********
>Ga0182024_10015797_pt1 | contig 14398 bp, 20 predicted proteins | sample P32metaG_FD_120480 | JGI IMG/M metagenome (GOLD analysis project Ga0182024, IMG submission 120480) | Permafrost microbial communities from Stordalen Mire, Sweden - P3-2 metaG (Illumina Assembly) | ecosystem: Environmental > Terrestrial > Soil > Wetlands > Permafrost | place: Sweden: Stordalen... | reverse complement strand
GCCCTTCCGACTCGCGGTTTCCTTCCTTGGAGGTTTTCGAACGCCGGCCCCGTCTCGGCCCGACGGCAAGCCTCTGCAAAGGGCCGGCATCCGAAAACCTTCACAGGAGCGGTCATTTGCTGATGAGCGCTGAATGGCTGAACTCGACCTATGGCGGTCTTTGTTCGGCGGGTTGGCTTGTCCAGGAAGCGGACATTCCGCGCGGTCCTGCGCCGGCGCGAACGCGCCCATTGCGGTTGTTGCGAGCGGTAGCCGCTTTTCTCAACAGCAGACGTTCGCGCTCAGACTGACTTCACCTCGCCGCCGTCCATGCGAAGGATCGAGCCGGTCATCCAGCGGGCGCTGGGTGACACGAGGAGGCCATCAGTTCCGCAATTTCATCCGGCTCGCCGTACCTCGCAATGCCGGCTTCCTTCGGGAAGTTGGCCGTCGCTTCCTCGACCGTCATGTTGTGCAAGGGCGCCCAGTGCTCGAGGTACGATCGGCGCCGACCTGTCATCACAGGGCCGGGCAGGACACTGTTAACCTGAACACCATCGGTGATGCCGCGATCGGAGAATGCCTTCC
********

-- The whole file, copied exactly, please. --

>Ga0182024_10015797_pt1 | contig 14398 bp, 20 predicted proteins | sample P32metaG_FD_120480 | JGI IMG/M metagenome (GOLD analysis project Ga0182024, IMG submission 120480) | Permafrost microbial communities from Stordalen Mire, Sweden - P3-2 metaG (Illumina Assembly) | ecosystem: Environmental > Terrestrial > Soil > Wetlands > Permafrost | place: Sweden: Stordalen... | reverse complement strand
GCCCTTCCGACTCGCGGTTTCCTTCCTTGGAGGTTTTCGAACGCCGGCCCCGTCTCGGCCCGACGGCAAGCCTCTGCAAAGGGCCGGCATCCGAAAACCTTCACAGGAGCGGTCATTTGCTGATGAGCGCTGAATGGCTGAACTCGACCTATGGCGGTCTTTGTTCGGCGGGTTGGCTTGTCCAGGAAGCGGACATTCCGCGCGGTCCTGCGCCGGCGCGAACGCGCCCATTGCGGTTGTTGCGAGCGGTAGCCGCTTTTCTCAACAGCAGACGTTCGCGCTCAGACTGACTTCACCTCGCCGCCGTCCATGCGAAGGATCGAGCCGGTCATCCAGCGGGCGCTGGGTGACACGAGGAGGCCATCAGTTCCGCAATTTCATCCGGCTCGCCGTACCTCGCAATGCCGGCTTCCTTCGGGAAGTTGGCCGTCGCTTCCTCGACCGTCATGTTGTGCAAGGGCGCCCAGTGCTCGAGGTACGATCGGCGCCGACCTGTCATCACAGGGCCGGGCAGGACACTGTTAACCTGAACACCATCGGTGATGCCGCGATCGGAGAATGCCTTCC